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Conflicting Federal Court Rulings Clash Over Obamacare

Pair of decisions make it even more likely the US Supreme Court will ultimately decide fate of government subsidies

Conflicting lower court rulings mean Obamacare could be fast-tracked to the Supreme Court. (photo: flickr / cc / Mike Renlund)

A federal circuit court in Washington, D.C., ruled Tuesday morning that the federal government may not subsidize health insurance plans for people in the 36 states that decided not to set up their own marketplaces under the Affordable Care Act.

However, just hours after the D.C. court issued its ruling, the 4th Circuit Court of Appeals issued a contradictory decision, saying subsidies issued through federal exchanges are in fact legal.

Both decisions hinge on the wording of the law, which says that subsidies are available to individuals who purchase health insurance through exchanges "established by the state."

By a 2-to-1 majority, the D.C. court ruled that subsidies do not apply, then, to exchanges set up by the federal government. The Halbig v. Burwell decision reads: "The meaning of section 36B appears plain: a federal Exchange is not an 'Exchange established by the State.'”

The Obama administration is expected to appeal the D.C. court ruling, given that if it stands more than 4.5 million Americans would lose the subsidies they receive to help pay for health insurance premiums purchased through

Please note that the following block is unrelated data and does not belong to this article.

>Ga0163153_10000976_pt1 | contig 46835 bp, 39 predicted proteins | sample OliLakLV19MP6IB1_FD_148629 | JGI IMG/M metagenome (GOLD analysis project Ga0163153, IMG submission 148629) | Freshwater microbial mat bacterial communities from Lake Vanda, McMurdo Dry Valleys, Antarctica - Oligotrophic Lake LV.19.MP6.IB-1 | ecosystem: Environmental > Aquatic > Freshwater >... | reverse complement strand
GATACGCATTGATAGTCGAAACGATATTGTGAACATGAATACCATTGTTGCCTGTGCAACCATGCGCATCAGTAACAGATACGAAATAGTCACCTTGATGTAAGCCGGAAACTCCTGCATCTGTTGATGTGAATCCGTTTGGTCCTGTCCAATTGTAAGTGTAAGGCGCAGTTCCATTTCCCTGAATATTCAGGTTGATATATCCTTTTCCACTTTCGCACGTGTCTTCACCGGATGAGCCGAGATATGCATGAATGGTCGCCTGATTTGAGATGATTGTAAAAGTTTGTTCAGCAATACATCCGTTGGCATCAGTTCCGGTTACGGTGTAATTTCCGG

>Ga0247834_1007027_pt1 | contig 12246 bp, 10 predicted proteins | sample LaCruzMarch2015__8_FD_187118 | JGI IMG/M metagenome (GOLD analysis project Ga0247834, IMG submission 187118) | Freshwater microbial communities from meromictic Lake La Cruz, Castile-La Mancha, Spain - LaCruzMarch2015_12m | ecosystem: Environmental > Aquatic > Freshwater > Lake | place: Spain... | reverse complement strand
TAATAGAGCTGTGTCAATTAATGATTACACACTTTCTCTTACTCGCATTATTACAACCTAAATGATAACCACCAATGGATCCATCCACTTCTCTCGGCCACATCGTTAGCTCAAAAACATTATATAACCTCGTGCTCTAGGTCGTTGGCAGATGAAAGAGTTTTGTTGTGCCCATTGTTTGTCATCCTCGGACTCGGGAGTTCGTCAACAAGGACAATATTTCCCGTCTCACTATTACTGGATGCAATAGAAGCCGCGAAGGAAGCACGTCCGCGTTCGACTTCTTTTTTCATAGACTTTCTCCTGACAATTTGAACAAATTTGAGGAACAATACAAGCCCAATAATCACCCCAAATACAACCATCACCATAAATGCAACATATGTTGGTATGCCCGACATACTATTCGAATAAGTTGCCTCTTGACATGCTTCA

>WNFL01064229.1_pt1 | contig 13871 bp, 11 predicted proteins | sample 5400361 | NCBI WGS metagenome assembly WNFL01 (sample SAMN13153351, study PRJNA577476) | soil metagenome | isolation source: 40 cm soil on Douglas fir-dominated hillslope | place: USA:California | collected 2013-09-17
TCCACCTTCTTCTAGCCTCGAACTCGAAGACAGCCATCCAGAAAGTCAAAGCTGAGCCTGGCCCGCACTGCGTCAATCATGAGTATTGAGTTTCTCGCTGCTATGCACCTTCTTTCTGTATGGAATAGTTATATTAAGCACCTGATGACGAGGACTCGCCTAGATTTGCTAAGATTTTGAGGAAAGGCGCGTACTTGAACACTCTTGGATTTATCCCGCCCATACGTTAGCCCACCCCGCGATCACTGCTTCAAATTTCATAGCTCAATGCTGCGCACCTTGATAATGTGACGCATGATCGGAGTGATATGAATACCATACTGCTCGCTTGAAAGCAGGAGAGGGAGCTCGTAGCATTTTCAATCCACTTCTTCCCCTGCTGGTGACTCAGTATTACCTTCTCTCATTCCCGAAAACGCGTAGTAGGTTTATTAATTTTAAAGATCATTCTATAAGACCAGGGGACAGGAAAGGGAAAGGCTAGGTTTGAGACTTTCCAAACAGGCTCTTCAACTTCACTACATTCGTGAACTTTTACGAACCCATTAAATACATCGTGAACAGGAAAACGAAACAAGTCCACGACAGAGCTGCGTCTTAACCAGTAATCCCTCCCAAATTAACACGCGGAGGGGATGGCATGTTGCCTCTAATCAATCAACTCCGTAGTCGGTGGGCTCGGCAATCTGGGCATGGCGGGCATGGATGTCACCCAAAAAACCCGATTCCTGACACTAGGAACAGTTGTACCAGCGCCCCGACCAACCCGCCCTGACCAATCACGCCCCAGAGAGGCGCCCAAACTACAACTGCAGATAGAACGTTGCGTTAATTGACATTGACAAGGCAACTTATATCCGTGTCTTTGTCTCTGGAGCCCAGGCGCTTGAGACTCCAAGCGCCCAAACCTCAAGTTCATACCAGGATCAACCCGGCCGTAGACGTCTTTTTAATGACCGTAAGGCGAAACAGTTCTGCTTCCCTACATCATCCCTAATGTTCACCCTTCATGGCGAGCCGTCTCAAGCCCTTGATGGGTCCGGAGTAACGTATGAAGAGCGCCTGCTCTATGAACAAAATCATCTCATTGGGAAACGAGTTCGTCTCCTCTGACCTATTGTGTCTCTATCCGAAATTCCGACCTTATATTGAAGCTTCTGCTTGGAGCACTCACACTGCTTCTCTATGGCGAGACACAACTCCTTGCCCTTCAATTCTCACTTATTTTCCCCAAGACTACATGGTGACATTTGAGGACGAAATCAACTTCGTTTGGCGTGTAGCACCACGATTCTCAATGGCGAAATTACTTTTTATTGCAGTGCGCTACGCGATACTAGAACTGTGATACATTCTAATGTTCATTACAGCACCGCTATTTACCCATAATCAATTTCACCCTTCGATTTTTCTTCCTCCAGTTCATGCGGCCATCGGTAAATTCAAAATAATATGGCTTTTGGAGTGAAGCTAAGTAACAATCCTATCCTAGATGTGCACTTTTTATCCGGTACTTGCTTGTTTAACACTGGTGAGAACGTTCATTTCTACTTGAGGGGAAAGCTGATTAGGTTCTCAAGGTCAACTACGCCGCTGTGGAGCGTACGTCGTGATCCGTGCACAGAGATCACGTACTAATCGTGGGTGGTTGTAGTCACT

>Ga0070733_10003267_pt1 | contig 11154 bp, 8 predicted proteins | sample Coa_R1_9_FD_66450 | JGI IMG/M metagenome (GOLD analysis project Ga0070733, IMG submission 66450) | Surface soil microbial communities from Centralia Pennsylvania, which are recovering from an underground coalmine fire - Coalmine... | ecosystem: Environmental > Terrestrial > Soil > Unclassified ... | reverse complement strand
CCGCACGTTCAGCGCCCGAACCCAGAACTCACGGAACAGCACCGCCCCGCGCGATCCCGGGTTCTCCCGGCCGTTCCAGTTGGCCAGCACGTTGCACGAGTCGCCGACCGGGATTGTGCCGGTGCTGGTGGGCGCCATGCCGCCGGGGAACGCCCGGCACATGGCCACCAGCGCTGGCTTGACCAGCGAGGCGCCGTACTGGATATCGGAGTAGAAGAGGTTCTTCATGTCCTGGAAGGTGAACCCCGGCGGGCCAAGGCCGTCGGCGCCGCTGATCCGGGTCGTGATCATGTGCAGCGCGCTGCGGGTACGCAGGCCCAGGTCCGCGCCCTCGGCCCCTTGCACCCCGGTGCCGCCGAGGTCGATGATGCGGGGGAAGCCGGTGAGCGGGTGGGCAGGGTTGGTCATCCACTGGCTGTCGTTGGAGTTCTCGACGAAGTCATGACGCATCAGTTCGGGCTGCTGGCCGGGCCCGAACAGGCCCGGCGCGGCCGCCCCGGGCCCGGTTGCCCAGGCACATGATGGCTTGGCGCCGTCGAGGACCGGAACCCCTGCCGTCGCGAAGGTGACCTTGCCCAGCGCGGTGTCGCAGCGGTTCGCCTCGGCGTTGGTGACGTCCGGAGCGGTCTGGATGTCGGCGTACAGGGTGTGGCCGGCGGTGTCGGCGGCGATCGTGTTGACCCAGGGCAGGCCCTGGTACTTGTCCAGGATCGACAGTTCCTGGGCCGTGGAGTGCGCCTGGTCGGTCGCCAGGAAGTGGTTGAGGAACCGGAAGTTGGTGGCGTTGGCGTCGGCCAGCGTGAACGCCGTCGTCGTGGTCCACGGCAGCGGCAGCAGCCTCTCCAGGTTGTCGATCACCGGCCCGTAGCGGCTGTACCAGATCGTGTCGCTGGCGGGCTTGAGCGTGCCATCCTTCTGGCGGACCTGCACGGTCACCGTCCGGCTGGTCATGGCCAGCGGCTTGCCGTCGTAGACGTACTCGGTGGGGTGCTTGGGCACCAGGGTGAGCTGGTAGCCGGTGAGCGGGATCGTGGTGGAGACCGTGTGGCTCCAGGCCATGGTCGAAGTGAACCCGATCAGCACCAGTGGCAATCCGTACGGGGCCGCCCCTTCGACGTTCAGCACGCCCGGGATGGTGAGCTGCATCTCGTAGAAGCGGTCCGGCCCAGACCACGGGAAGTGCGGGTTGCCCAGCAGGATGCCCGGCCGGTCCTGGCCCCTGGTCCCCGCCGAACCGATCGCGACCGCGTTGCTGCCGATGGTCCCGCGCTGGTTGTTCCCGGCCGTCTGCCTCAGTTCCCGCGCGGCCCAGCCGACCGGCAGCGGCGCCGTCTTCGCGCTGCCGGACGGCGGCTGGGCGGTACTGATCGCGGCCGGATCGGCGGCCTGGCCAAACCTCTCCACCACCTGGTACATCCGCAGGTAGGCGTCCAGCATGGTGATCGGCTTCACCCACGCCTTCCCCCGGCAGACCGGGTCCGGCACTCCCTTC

But the effects could be even more devastating. In his Halbig v. Burwell dissent, Judge Harry Edwards wrote:

This case is about Appellants’ not-so-veiled attempt to gut the Patient Protection and Affordable Care Act (“ACA”)...As Appellants’ amici candidly acknowledge, if subsidies are unavailable to taxpayers in States with HHS-created Exchanges, “the structure of the ACA will crumble.” It is inconceivable that Congress intended to give States the power to cause the ACA to “crumble.”


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Others agreed the consequences could be far-reaching. "A federal appeals court just dealt Obamacare its biggest legal defeat in more than four years," wrote Jason Millman  at the Washington Post, referring to the ruling that struck down the subsidies. 

"For many people, their share of premiums could increase sharply, making insurance unaffordable," Robert Pear notes in the New York Times.

Even the majority of the D.C. Court judges acknowledged the import of their decision:

We reach this conclusion, frankly, with reluctance. At least until states that wish to can set up Exchanges, our ruling will likely have significant consequences both for the millions of individuals receiving tax credits through federal Exchanges and for health insurance markets more broadly. But, high as those stakes are, the principle of legislative supremacy that guides us is higher still.

The White House voiced disappointment with the Halbig ruling.

“You don’t need a fancy legal degree to understand that Congress intended for every eligible American to have access to tax credits that would lower their health care costs, regardless of whether it was state officials or federal officials who were running the marketplace,” said Obama administration press secretary Josh Earnest. “I think that is a pretty clear intent of the congressional law."

The rulings make it likely that Obamacare will end up back in the nation's highest court. "The conflicting rulings sets up a circuit split that could fast track the cases to the Supreme Court," Elise Viebeck writes in The Hill.

The subsidy tax credits will remain in effect while both cases moves through the courts.

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